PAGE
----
When I met with Maria Sole Cecchi at the Crosby Street Hotel in early June, she was bursting with nervous energy. The Florence, Italy-based designer was in New York for a quick visit, jam-packed with press and buyer appointments, to preview her resort collection. As soon as we sat down, Cecchi announced that she and her brother and business partner Andrea Cecchi had secured a location for Les Petits Joueurs' first stand-alone shop: In September, it opens in Florence, Italy on Via de’ Tornabuoni, the city's luxury shopping street.
"We felt this energy and we wanted to take advantage of this opportunity, even though [a store] wasn't on the list of things to do," said Cecchi.
The store marks a major milestone for the pop art-inspired brand. Five years ago, Cecchi left Florence and moved to Brazil, already wearing her first Lego-emblazoned bag: the "Love" style that's still the best seller. It was far from a real business at that point, but Cecchi's upbringing taught her a lot about how to make it into one. Her parents were in retail, buying and selling overstocked luxury items. "My father was going to see headquarters of the big brands and [would] buy a lot," said Cecchi, who would watch his quick negotiations with brands and clients. She also learned at an early age what sold and what didn't sell, and the price points of different luxury brands.
But when it came time to start her own career, Cecchi enrolled in law school for practical reasons. "There was a lot of crisis in Italy and my family went through a little bit of crisis," she said. "My parents said, 'Now you have to work for yourself.'" But she dropped out of school, moved to Brazil "for love," and started garnering attention for her Lego bags just by wearing them. "People were very open, always, press-wise and it was super easy to be on the magazine covers," she said. "And my brother believed in the brand and he said, 'Let's do it together.'" They started with a personal investment of under 10,000 euros and Cecchi started traveling back and forth between Florence and Brazil — she also regularly took a 15-hour bus to Paris with her brother for market appointments. The first official collection launched for spring 2014 and made an instant splash thanks to its popularity with bloggers and in street style images.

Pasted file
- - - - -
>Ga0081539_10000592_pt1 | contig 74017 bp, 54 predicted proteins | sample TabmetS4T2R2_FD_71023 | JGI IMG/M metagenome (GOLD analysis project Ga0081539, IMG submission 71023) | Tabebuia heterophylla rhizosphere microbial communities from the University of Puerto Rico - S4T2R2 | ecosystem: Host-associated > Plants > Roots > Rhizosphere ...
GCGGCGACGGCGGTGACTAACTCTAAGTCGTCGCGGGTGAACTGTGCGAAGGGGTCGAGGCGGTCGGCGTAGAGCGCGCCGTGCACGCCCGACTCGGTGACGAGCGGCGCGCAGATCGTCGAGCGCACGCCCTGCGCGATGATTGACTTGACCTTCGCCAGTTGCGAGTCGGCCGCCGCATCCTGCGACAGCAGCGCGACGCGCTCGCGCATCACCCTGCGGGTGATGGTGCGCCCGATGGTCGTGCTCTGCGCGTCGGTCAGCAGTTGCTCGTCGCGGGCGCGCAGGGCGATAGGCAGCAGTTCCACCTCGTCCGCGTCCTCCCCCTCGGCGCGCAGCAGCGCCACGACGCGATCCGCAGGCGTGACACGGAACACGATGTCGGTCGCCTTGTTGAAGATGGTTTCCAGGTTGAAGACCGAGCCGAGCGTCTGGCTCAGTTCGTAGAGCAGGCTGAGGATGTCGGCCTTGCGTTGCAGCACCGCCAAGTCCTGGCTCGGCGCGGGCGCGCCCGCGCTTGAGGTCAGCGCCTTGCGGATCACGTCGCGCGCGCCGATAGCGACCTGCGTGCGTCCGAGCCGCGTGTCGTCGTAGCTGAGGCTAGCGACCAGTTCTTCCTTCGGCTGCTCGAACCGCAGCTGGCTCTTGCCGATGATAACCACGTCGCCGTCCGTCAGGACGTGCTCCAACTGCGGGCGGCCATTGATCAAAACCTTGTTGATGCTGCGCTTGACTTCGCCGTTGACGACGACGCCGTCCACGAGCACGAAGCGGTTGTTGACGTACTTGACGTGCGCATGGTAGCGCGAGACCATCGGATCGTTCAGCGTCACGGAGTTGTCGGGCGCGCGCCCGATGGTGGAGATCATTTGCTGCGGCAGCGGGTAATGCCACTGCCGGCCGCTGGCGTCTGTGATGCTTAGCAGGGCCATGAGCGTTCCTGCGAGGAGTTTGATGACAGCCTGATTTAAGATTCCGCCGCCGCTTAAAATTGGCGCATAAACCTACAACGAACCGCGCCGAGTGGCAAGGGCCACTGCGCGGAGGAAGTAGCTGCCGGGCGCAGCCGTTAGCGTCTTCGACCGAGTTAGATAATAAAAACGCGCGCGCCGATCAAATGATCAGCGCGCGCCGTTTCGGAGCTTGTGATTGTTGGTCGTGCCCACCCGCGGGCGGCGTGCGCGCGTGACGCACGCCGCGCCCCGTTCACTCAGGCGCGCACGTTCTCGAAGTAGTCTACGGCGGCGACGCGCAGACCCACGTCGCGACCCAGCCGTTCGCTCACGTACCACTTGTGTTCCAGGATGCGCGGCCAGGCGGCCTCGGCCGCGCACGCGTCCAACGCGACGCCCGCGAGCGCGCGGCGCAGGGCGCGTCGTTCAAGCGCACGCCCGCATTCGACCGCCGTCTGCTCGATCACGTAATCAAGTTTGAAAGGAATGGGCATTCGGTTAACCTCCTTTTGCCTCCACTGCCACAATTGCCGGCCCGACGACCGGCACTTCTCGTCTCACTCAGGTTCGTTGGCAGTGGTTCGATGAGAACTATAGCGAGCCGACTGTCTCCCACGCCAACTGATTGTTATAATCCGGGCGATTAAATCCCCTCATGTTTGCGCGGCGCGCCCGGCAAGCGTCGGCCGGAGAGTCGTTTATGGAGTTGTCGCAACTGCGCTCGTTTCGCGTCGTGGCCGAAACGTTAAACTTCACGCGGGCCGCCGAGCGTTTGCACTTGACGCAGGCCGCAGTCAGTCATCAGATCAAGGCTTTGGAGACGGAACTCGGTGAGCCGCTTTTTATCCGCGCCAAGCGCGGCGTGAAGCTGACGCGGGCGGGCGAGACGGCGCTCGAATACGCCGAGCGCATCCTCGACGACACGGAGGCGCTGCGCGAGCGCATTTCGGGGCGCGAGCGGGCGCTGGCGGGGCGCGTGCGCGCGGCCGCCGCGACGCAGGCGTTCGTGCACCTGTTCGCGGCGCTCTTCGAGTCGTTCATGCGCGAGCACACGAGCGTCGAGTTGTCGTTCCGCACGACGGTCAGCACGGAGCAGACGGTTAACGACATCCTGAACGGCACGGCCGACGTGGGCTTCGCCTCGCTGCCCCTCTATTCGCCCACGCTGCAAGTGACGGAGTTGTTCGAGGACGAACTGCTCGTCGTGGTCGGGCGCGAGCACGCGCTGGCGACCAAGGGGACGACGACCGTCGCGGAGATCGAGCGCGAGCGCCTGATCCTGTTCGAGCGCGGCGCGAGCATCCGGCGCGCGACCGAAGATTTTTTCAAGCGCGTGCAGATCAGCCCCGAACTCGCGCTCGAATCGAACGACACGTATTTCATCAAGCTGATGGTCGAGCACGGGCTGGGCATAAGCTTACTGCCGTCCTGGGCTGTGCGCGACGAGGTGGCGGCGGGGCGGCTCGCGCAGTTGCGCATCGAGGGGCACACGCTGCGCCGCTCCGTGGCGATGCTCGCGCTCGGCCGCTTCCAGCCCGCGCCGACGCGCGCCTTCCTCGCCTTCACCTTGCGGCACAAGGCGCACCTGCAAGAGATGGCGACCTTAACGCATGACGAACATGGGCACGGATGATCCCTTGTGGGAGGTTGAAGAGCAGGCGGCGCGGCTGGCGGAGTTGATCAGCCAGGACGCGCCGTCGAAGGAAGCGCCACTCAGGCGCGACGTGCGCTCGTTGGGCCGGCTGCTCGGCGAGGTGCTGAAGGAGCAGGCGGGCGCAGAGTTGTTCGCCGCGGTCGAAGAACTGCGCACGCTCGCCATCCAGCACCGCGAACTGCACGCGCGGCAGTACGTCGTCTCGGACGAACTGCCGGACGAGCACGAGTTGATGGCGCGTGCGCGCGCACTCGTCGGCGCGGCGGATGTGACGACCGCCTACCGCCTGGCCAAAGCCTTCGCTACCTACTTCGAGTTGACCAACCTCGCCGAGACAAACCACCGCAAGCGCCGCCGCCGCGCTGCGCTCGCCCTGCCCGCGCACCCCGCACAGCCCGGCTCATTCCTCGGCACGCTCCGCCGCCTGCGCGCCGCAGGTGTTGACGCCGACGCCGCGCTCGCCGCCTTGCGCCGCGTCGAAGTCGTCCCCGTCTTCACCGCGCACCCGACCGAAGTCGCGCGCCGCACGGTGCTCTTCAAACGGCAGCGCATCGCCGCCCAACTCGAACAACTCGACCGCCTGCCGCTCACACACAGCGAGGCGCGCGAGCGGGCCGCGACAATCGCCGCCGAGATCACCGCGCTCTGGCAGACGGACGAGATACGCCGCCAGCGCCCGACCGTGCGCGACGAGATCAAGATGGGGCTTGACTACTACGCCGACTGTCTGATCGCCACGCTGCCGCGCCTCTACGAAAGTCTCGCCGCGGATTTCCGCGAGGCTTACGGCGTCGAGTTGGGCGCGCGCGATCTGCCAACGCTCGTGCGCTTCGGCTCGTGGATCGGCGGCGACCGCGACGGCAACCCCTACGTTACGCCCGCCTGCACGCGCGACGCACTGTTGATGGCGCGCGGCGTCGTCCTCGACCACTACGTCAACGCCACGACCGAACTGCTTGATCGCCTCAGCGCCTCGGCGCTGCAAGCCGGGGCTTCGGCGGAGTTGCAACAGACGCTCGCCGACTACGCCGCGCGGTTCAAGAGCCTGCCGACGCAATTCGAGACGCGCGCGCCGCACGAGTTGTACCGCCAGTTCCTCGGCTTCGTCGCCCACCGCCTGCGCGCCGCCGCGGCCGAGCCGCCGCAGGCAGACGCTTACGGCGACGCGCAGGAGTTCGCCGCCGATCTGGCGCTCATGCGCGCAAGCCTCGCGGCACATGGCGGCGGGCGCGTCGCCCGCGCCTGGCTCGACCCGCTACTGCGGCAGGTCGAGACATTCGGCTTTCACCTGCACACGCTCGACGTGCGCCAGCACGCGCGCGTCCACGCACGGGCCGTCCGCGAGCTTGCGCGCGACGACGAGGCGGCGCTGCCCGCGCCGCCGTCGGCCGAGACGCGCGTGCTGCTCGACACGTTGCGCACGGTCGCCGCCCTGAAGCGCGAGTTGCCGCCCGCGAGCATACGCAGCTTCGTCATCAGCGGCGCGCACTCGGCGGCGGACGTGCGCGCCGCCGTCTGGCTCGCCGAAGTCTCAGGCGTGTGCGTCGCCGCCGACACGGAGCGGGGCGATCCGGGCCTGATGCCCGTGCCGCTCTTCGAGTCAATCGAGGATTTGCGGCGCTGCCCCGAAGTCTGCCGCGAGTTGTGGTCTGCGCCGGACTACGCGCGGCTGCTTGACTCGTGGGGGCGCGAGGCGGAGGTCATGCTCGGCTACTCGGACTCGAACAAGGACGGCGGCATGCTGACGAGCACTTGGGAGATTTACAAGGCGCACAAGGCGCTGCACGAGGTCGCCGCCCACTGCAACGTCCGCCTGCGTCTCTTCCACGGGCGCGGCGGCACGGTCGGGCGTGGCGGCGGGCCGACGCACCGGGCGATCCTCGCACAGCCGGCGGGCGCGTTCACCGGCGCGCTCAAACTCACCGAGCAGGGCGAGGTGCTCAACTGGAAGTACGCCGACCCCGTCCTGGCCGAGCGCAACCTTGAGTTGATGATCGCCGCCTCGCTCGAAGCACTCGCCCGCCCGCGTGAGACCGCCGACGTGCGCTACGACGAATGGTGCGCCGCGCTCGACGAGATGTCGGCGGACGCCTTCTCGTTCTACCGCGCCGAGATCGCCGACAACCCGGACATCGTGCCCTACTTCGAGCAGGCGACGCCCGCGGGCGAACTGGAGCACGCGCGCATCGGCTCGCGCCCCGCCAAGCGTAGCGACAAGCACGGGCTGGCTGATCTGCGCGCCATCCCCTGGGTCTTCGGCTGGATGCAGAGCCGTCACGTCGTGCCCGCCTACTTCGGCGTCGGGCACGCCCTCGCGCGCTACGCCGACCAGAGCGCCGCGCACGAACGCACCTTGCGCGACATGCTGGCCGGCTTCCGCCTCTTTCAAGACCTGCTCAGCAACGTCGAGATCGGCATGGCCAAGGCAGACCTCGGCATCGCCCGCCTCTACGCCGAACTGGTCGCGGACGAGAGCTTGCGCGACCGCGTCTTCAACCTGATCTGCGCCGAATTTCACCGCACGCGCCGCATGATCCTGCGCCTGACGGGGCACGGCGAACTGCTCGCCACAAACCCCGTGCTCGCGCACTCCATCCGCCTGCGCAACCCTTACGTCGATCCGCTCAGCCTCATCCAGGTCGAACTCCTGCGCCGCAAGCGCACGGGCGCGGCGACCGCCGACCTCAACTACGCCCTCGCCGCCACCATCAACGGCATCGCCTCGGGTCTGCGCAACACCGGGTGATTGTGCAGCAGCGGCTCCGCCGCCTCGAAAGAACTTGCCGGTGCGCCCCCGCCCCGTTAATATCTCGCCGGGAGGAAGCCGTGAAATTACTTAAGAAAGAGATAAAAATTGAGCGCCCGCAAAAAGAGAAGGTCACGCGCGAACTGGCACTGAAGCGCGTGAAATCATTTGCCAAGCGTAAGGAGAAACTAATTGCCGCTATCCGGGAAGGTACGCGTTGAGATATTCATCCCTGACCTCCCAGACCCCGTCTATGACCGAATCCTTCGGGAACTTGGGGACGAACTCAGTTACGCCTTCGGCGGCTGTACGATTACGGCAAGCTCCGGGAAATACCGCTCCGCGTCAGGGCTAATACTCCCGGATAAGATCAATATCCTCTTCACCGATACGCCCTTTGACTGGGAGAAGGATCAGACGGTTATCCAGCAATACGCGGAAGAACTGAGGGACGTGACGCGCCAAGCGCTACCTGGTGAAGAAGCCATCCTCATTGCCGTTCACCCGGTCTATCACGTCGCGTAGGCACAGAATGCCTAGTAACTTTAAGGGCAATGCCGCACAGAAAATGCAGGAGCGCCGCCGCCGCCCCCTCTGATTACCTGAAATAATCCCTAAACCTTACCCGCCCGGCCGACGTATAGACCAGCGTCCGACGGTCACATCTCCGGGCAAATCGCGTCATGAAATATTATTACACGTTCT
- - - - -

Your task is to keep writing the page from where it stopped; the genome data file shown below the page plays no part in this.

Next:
"People in the business are always complaining about how those bloggers somehow affected all the media’s business and everything, but I cannot say anything bad about that because, sincerely, the success of the brand was built on the street by those girls," said Cecchi, who doesn't pay for placements and instead lends and sometimes gifts. "The effect was immediate." Cecchi wisely befriended street style photographers in Brazil who would look out for her bags and photograph them, and it built from there. "They used to tell me — 'As soon as we see one of your bags out, it's a photo,'" she said. "People love to share the images on Instagram." An early and avid supporter was Eva Chen, then the editor of Lucky, who posted images of the bags on the social platform and was photographed wearing them during fashion week in early 2015. "[She] gave us a lot of visibility, press-wise, and also [with] buyers in terms of wholesale."